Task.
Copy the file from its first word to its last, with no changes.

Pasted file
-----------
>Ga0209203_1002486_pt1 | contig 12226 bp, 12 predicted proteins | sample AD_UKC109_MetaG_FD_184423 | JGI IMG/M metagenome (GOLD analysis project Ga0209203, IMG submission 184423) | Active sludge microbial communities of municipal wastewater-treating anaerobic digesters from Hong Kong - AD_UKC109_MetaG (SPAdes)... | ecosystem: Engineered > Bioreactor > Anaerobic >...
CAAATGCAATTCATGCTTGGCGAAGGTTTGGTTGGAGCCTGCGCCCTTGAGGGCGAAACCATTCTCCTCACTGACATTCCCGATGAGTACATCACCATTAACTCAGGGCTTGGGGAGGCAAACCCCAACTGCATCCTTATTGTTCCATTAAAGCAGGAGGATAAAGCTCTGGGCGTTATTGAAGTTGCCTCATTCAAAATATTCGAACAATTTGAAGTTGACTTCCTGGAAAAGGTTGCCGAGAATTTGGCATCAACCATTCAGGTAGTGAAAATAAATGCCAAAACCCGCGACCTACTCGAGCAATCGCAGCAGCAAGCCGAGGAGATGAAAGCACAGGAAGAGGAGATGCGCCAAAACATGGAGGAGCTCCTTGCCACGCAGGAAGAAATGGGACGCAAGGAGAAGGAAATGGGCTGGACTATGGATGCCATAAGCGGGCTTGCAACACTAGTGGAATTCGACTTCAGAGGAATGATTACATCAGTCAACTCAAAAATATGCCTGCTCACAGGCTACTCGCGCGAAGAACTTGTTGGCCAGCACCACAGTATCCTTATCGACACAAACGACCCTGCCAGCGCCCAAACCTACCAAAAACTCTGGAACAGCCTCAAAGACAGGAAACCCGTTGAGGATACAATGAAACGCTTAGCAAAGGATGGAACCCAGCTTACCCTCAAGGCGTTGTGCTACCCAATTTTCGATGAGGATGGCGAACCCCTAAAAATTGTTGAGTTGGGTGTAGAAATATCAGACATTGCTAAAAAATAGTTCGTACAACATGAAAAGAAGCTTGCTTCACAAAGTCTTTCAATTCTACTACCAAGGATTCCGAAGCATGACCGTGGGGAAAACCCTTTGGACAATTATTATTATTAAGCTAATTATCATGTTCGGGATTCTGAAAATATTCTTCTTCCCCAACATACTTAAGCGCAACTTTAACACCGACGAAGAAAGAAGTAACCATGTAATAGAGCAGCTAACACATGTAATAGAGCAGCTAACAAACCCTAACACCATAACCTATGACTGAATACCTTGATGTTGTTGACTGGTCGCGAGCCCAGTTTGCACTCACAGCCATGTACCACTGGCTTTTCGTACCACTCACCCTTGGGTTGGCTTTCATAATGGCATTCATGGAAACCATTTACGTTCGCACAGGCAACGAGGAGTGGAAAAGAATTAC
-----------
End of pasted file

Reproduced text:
>Ga0209203_1002486_pt1 | contig 12226 bp, 12 predicted proteins | sample AD_UKC109_MetaG_FD_184423 | JGI IMG/M metagenome (GOLD analysis project Ga0209203, IMG submission 184423) | Active sludge microbial communities of municipal wastewater-treating anaerobic digesters from Hong Kong - AD_UKC109_MetaG (SPAdes)... | ecosystem: Engineered > Bioreactor > Anaerobic >...
CAAATGCAATTCATGCTTGGCGAAGGTTTGGTTGGAGCCTGCGCCCTTGAGGGCGAAACCATTCTCCTCACTGACATTCCCGATGAGTACATCACCATTAACTCAGGGCTTGGGGAGGCAAACCCCAACTGCATCCTTATTGTTCCATTAAAGCAGGAGGATAAAGCTCTGGGCGTTATTGAAGTTGCCTCATTCAAAATATTCGAACAATTTGAAGTTGACTTCCTGGAAAAGGTTGCCGAGAATTTGGCATCAACCATTCAGGTAGTGAAAATAAATGCCAAAACCCGCGACCTACTCGAGCAATCGCAGCAGCAAGCCGAGGAGATGAAAGCACAGGAAGAGGAGATGCGCCAAAACATGGAGGAGCTCCTTGCCACGCAGGAAGAAATGGGACGCAAGGAGAAGGAAATGGGCTGGACTATGGATGCCATAAGCGGGCTTGCAACACTAGTGGAATTCGACTTCAGAGGAATGATTACATCAGTCAACTCAAAAATATGCCTGCTCACAGGCTACTCGCGCGAAGAACTTGTTGGCCAGCACCACAGTATCCTTATCGACACAAACGACCCTGCCAGCGCCCAAACCTACCAAAAACTCTGGAACAGCCTCAAAGACAGGAAACCCGTTGAGGATACAATGAAACGCTTAGCAAAGGATGGAACCCAGCTTACCCTCAAGGCGTTGTGCTACCCAATTTTCGATGAGGATGGCGAACCCCTAAAAATTGTTGAGTTGGGTGTAGAAATATCAGACATTGCTAAAAAATAGTTCGTACAACATGAAAAGAAGCTTGCTTCACAAAGTCTTTCAATTCTACTACCAAGGATTCCGAAGCATGACCGTGGGGAAAACCCTTTGGACAATTATTATTATTAAGCTAATTATCATGTTCGGGATTCTGAAAATATTCTTCTTCCCCAACATACTTAAGCGCAACTTTAACACCGACGAAGAAAGAAGTAACCATGTAATAGAGCAGCTAACACATGTAATAGAGCAGCTAACAAACCCTAACACCATAACCTATGACTGAATACCTTGATGTTGTTGACTGGTCGCGAGCCCAGTTTGCACTCACAGCCATGTACCACTGGCTTTTCGTACCACTCACCCTTGGGTTGGCTTTCATAATGGCATTCATGGAAACCATTTACGTTCGCACAGGCAACGAGGAGTGGAAAAGAATTAC